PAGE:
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Martyred for the Gospel

Martyred for the Gospel
The burning of Tharchbishop of Cant. D. Tho. Cranmer in the town dich at Oxford, with his hand first thrust into the fyre, wherwith he subscribed before. [Click on the picture to see Cranmer's last words.]

Collect of the Day

The Fifth Sunday after the Epiphany.
The Collect.

O LORD, we beseech thee to keep thy Church and household continually in thy true religion; that they who do lean only upon the hope of thy heavenly grace may evermore be defended by thy mighty power; through Jesus Christ our Lord. Amen.

Daily Bible Verse

Tuesday, January 06, 2009

J. C. Ryle Comments on John 12:32

"We have, lastly, in these verses, a great PROPHECY delivered. The Lord Jesus declared, "I, if I be lifted up from the earth, will draw all men unto me." Concerning the true meaning of these words, there can be but one opinion in any honest mind. They do not mean, as is often supposed, that if the doctrine of Christ crucified is lifted up and exalted by ministers and teachers, it will have a drawing effect on hearers. This is undeniably a truth, but it is not the truth of the text. They simply mean that the death of Christ on the cross would have a drawing effect on all mankind. His death as our Substitute, and the Sacrifice for our sins, would draw multitudes out of every nation to believe on Him and receive Him as their Savior. By being crucified for us, and not by ascending a temporal throne, He would set up a kingdom in the world, and gather subjects to Himself."

"How thoroughly this prophecy has been fulfilled for eighteen centuries, the history of the Church is an abundant proof. Whenever Christ crucified has been preached, and the story of the cross fully told, souls have been converted and drawn to Christ, in every part of the world, just as iron-filings are drawn to a magnet. No truth so exactly suits the needs of all children of Adam, of every color, climate, and language, as the truth about Christ crucified."

"And the prophecy is not yet exhausted. It shall yet receive a more complete accomplishment. A day shall come when every knee shall bow before the Lamb that was slain, and every tongue confess that He is Lord to the glory of God the Father. He who was "lifted up" on the cross shall yet sit on the throne of glory, and before Him shall be gathered all nations. Friends and foes, each in their own order, shall be "drawn" from their graves, and appear before the judgment-seat of Christ. Let us take heed in that day that we are found on His right hand!"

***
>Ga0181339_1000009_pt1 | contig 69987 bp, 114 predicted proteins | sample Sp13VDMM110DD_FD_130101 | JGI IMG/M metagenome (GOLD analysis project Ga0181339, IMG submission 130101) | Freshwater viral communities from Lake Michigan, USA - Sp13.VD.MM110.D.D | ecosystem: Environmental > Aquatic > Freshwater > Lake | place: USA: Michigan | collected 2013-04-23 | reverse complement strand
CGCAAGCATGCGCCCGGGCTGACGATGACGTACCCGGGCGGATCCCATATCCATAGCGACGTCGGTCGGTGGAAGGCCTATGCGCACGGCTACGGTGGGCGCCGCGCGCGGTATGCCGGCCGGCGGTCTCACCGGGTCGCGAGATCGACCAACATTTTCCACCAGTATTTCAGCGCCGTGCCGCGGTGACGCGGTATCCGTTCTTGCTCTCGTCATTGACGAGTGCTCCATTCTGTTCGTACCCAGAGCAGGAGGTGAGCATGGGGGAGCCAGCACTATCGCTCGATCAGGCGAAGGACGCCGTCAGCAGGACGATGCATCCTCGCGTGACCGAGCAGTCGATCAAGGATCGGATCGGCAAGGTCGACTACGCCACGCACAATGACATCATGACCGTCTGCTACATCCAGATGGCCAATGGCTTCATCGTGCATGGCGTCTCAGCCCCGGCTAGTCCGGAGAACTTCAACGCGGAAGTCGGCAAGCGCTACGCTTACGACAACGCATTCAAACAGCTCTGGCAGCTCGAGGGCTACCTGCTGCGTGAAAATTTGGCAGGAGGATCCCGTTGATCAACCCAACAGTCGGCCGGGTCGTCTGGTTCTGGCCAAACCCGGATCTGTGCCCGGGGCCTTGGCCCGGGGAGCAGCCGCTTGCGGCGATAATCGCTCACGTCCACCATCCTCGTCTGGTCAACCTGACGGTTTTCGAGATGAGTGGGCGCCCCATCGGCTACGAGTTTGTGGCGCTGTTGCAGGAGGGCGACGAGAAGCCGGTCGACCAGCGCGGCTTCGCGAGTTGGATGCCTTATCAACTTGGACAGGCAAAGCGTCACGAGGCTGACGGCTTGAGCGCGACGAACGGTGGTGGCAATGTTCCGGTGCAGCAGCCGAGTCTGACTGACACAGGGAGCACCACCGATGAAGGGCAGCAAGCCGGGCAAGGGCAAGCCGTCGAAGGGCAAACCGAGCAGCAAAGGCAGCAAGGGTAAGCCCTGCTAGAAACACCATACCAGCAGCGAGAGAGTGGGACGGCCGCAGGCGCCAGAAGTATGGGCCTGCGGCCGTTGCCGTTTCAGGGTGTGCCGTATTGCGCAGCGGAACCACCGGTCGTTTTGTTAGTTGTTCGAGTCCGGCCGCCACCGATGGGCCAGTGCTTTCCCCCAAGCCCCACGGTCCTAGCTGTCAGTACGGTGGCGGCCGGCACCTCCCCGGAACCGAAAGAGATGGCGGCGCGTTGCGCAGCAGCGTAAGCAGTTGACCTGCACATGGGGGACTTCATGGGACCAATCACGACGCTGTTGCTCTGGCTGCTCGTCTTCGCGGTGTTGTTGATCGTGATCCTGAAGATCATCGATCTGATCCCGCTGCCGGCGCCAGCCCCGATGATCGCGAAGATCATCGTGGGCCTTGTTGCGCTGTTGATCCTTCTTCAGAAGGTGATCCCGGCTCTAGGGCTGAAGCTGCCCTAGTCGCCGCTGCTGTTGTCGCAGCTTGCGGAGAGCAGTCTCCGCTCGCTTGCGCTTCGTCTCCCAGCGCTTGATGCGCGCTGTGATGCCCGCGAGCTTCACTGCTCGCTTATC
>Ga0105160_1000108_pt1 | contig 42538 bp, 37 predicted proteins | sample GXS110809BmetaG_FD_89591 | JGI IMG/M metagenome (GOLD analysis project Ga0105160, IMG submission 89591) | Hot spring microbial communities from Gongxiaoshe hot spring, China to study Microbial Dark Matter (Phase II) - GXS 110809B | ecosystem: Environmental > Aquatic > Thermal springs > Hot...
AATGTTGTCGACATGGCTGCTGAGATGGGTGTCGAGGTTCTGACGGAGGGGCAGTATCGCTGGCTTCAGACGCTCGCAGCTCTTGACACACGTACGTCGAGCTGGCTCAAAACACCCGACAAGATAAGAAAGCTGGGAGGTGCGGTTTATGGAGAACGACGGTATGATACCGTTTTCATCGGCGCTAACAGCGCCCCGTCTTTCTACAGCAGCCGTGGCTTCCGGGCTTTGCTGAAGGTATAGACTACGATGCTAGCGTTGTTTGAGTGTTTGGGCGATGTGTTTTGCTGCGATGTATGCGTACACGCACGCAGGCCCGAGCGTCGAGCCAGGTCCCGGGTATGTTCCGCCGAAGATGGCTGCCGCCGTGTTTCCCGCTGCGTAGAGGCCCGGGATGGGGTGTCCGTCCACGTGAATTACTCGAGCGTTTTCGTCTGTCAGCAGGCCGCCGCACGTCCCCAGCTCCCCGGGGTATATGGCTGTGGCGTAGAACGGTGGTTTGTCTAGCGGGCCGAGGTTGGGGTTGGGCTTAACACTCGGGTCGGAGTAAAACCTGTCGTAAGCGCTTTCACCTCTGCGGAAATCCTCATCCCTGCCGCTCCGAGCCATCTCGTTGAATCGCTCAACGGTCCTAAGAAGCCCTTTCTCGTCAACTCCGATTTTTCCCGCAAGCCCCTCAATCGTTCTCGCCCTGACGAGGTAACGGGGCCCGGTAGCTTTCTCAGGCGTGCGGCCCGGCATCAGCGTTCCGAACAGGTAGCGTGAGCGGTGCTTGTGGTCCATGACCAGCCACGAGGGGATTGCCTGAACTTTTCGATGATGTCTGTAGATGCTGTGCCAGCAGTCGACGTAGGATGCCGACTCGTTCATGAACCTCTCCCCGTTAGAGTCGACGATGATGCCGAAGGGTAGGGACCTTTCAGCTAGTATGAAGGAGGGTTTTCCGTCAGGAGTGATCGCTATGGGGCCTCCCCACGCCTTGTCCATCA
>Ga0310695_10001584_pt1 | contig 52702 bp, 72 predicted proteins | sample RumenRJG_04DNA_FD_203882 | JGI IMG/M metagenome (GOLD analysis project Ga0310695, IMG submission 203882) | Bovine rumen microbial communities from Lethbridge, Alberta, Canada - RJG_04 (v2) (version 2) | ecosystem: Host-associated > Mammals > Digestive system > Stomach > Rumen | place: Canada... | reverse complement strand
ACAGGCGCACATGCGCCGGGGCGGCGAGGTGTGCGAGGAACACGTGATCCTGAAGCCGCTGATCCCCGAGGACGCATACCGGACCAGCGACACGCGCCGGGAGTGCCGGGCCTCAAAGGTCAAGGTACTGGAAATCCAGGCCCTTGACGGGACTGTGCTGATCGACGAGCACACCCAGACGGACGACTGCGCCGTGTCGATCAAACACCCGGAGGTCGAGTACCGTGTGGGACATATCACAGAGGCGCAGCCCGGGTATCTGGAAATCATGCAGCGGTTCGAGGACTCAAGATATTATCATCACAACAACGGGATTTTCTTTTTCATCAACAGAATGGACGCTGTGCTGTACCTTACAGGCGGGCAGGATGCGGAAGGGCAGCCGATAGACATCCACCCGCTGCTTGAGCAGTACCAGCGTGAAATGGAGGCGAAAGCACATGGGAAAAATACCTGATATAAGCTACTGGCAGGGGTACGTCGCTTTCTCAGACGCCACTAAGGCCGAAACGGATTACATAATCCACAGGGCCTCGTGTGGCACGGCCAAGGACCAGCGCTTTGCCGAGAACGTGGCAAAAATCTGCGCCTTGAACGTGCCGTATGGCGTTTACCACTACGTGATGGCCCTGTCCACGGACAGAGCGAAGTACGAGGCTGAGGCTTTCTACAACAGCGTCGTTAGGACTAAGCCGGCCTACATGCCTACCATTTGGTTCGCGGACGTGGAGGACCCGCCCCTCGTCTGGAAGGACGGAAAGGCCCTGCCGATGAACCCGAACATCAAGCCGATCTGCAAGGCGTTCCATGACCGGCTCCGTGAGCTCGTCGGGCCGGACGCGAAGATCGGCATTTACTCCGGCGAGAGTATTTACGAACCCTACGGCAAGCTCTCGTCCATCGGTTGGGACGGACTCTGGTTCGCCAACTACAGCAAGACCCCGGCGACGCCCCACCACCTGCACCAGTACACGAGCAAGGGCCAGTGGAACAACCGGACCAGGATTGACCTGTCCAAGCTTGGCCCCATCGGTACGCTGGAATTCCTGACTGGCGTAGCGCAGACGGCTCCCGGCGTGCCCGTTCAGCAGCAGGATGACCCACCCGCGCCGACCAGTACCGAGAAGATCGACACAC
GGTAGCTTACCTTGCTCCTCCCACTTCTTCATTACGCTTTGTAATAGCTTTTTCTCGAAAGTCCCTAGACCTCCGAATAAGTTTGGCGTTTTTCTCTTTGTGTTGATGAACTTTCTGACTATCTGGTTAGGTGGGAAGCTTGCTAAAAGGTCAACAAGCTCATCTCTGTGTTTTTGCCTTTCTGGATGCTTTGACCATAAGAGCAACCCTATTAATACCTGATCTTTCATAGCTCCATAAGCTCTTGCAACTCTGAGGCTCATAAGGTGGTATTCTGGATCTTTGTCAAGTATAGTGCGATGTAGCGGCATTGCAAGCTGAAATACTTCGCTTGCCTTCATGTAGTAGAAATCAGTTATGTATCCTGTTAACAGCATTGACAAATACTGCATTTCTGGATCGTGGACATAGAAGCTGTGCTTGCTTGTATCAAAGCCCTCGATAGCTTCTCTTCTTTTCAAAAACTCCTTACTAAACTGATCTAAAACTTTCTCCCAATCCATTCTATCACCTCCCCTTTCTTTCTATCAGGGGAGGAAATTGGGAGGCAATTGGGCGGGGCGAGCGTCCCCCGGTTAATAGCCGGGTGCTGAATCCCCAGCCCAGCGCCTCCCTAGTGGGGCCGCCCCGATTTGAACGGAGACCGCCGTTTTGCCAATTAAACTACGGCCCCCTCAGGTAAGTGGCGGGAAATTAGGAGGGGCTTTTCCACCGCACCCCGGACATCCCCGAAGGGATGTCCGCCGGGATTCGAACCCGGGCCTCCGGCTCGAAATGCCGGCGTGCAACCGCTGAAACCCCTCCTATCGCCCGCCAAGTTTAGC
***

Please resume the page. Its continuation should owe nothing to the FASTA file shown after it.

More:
Even more to the point, J. C. Ryle believed in an unconditional election of individuals before the creation of the world:

"The true doctrine of Election I believe to be as follows. God has been pleased from all eternity to choose certain men and women out of mankind, whom by His counsel secret to us, He has decreed to save by Jesus Christ. None are finally saved except those who are thus chosen. Hence, the Scripture gives to God’s people in several places the name of “God’s Elect,” and the choice or appointment of them to eternal life is called 'God’s election.'”


"Those men and women whom God has been pleased to choose from all eternity, He calls in time, by His Spirit working in due season. He convinces them of sin. He leads them to Christ. He works in them repentance and faith. He converts, renews, and sanctifies them. He keeps them by His grace from falling away entirely, and finally brings them safe to glory. In short, God’s eternal Election is the first link in that chain of a sinner’s salvation of which heavenly glory is the end. None ever repent, believe, and are born again, except the Elect. The primary and original cause of a saint’s being what he is, is eternal God’s election." (From, "Election," by J. C. Ryle).

Ryle nails it down even more in the following comment:

"After all, whatever men may please to say, there is no denying that the Election of some men and women to salvation is a simple matter of fact. That all professing Christians are not finally saved, but only some, — that those who are saved owe their salvation entirely to the free grace of God and the calling of His Spirit, — that no man can at all explain why some are called unto salvation and others are not called, — all these are things which no Christian who looks around him can pretend for a moment to deny. Yet what does all this come to but the doctrine of Election?" ("Election.")

"Right views of human nature are certain to lead us to the same conclusion. Once admit that we are all naturally dead in trespasses and sins, and have no power to turn to God, — once admit that all spiritual life in the heart of man must begin with God, — once admit that He who created the world by saying, “Let there be light,” must shine into man’s heart, and create light within him, — once admit that God does not enlighten all professing Christians in this manner, but only some, and that He acts in this matter entirely as a Sovereign, giving no account of His matters, — once admit all this, and then see where you are. Whether you know it or not, you admit the whole doctrine of Election!" ("Election.")

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